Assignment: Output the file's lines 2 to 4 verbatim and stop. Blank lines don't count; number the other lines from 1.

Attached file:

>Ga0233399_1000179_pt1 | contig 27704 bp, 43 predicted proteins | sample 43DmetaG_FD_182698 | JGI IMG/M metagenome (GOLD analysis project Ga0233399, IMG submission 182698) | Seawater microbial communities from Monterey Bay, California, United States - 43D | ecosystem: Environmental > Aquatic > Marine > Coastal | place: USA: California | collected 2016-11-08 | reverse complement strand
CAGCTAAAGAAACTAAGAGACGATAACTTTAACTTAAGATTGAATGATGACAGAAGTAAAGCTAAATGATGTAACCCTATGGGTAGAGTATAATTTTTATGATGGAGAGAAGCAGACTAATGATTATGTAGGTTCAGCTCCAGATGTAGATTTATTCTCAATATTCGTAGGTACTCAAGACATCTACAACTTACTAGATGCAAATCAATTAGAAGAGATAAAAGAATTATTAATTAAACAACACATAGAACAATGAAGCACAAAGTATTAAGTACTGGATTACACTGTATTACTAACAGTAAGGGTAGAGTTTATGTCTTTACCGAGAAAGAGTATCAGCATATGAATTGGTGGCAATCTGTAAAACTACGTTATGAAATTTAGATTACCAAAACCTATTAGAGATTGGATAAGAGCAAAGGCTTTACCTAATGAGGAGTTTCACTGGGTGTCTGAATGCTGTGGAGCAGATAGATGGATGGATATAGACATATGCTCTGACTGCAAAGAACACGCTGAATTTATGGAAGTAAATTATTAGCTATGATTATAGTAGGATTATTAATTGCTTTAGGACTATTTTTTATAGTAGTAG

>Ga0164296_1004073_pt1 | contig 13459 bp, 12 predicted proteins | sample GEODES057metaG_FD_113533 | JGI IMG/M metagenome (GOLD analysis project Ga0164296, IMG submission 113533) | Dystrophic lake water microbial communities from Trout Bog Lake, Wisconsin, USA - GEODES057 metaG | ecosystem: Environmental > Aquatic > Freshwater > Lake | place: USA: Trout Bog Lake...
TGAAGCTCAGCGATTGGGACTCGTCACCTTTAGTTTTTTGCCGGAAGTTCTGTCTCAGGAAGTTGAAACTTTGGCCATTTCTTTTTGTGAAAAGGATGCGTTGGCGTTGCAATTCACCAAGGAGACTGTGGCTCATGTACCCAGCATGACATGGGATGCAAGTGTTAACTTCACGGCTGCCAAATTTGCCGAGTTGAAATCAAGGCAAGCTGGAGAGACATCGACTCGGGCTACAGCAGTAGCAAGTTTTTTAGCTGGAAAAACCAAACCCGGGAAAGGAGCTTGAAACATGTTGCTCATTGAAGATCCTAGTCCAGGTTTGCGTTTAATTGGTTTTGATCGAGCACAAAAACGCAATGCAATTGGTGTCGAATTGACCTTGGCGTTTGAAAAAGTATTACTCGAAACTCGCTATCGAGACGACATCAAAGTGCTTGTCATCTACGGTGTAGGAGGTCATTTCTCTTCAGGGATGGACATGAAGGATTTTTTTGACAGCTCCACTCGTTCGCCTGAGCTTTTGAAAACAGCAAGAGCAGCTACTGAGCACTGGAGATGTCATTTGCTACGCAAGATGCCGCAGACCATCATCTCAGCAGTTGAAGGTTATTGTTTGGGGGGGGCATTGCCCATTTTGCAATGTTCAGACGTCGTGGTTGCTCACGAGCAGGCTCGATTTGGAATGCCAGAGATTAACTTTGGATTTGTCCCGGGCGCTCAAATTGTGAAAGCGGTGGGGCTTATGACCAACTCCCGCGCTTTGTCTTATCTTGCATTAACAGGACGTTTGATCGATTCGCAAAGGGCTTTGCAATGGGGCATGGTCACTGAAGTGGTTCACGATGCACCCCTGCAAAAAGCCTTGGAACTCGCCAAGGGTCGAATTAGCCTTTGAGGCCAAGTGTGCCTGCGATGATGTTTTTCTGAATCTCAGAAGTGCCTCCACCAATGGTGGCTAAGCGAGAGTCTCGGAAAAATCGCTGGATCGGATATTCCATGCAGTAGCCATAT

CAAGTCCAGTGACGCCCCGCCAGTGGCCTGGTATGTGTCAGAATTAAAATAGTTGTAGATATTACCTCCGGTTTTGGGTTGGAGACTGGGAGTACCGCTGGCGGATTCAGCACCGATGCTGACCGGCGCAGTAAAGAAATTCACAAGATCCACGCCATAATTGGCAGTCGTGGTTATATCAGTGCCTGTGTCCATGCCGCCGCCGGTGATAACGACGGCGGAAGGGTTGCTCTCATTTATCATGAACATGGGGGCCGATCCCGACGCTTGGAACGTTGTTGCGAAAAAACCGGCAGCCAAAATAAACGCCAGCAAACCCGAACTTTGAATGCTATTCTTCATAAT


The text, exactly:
CAGCTAAAGAAACTAAGAGACGATAACTTTAACTTAAGATTGAATGATGACAGAAGTAAAGCTAAATGATGTAACCCTATGGGTAGAGTATAATTTTTATGATGGAGAGAAGCAGACTAATGATTATGTAGGTTCAGCTCCAGATGTAGATTTATTCTCAATATTCGTAGGTACTCAAGACATCTACAACTTACTAGATGCAAATCAATTAGAAGAGATAAAAGAATTATTAATTAAACAACACATAGAACAATGAAGCACAAAGTATTAAGTACTGGATTACACTGTATTACTAACAGTAAGGGTAGAGTTTATGTCTTTACCGAGAAAGAGTATCAGCATATGAATTGGTGGCAATCTGTAAAACTACGTTATGAAATTTAGATTACCAAAACCTATTAGAGATTGGATAAGAGCAAAGGCTTTACCTAATGAGGAGTTTCACTGGGTGTCTGAATGCTGTGGAGCAGATAGATGGATGGATATAGACATATGCTCTGACTGCAAAGAACACGCTGAATTTATGGAAGTAAATTATTAGCTATGATTATAGTAGGATTATTAATTGCTTTAGGACTATTTTTTATAGTAGTAG

>Ga0164296_1004073_pt1 | contig 13459 bp, 12 predicted proteins | sample GEODES057metaG_FD_113533 | JGI IMG/M metagenome (GOLD analysis project Ga0164296, IMG submission 113533) | Dystrophic lake water microbial communities from Trout Bog Lake, Wisconsin, USA - GEODES057 metaG | ecosystem: Environmental > Aquatic > Freshwater > Lake | place: USA: Trout Bog Lake...
TGAAGCTCAGCGATTGGGACTCGTCACCTTTAGTTTTTTGCCGGAAGTTCTGTCTCAGGAAGTTGAAACTTTGGCCATTTCTTTTTGTGAAAAGGATGCGTTGGCGTTGCAATTCACCAAGGAGACTGTGGCTCATGTACCCAGCATGACATGGGATGCAAGTGTTAACTTCACGGCTGCCAAATTTGCCGAGTTGAAATCAAGGCAAGCTGGAGAGACATCGACTCGGGCTACAGCAGTAGCAAGTTTTTTAGCTGGAAAAACCAAACCCGGGAAAGGAGCTTGAAACATGTTGCTCATTGAAGATCCTAGTCCAGGTTTGCGTTTAATTGGTTTTGATCGAGCACAAAAACGCAATGCAATTGGTGTCGAATTGACCTTGGCGTTTGAAAAAGTATTACTCGAAACTCGCTATCGAGACGACATCAAAGTGCTTGTCATCTACGGTGTAGGAGGTCATTTCTCTTCAGGGATGGACATGAAGGATTTTTTTGACAGCTCCACTCGTTCGCCTGAGCTTTTGAAAACAGCAAGAGCAGCTACTGAGCACTGGAGATGTCATTTGCTACGCAAGATGCCGCAGACCATCATCTCAGCAGTTGAAGGTTATTGTTTGGGGGGGGCATTGCCCATTTTGCAATGTTCAGACGTCGTGGTTGCTCACGAGCAGGCTCGATTTGGAATGCCAGAGATTAACTTTGGATTTGTCCCGGGCGCTCAAATTGTGAAAGCGGTGGGGCTTATGACCAACTCCCGCGCTTTGTCTTATCTTGCATTAACAGGACGTTTGATCGATTCGCAAAGGGCTTTGCAATGGGGCATGGTCACTGAAGTGGTTCACGATGCACCCCTGCAAAAAGCCTTGGAACTCGCCAAGGGTCGAATTAGCCTTTGAGGCCAAGTGTGCCTGCGATGATGTTTTTCTGAATCTCAGAAGTGCCTCCACCAATGGTGGCTAAGCGAGAGTCTCGGAAAAATCGCTGGATCGGATATTCCATGCAGTAGCCATAT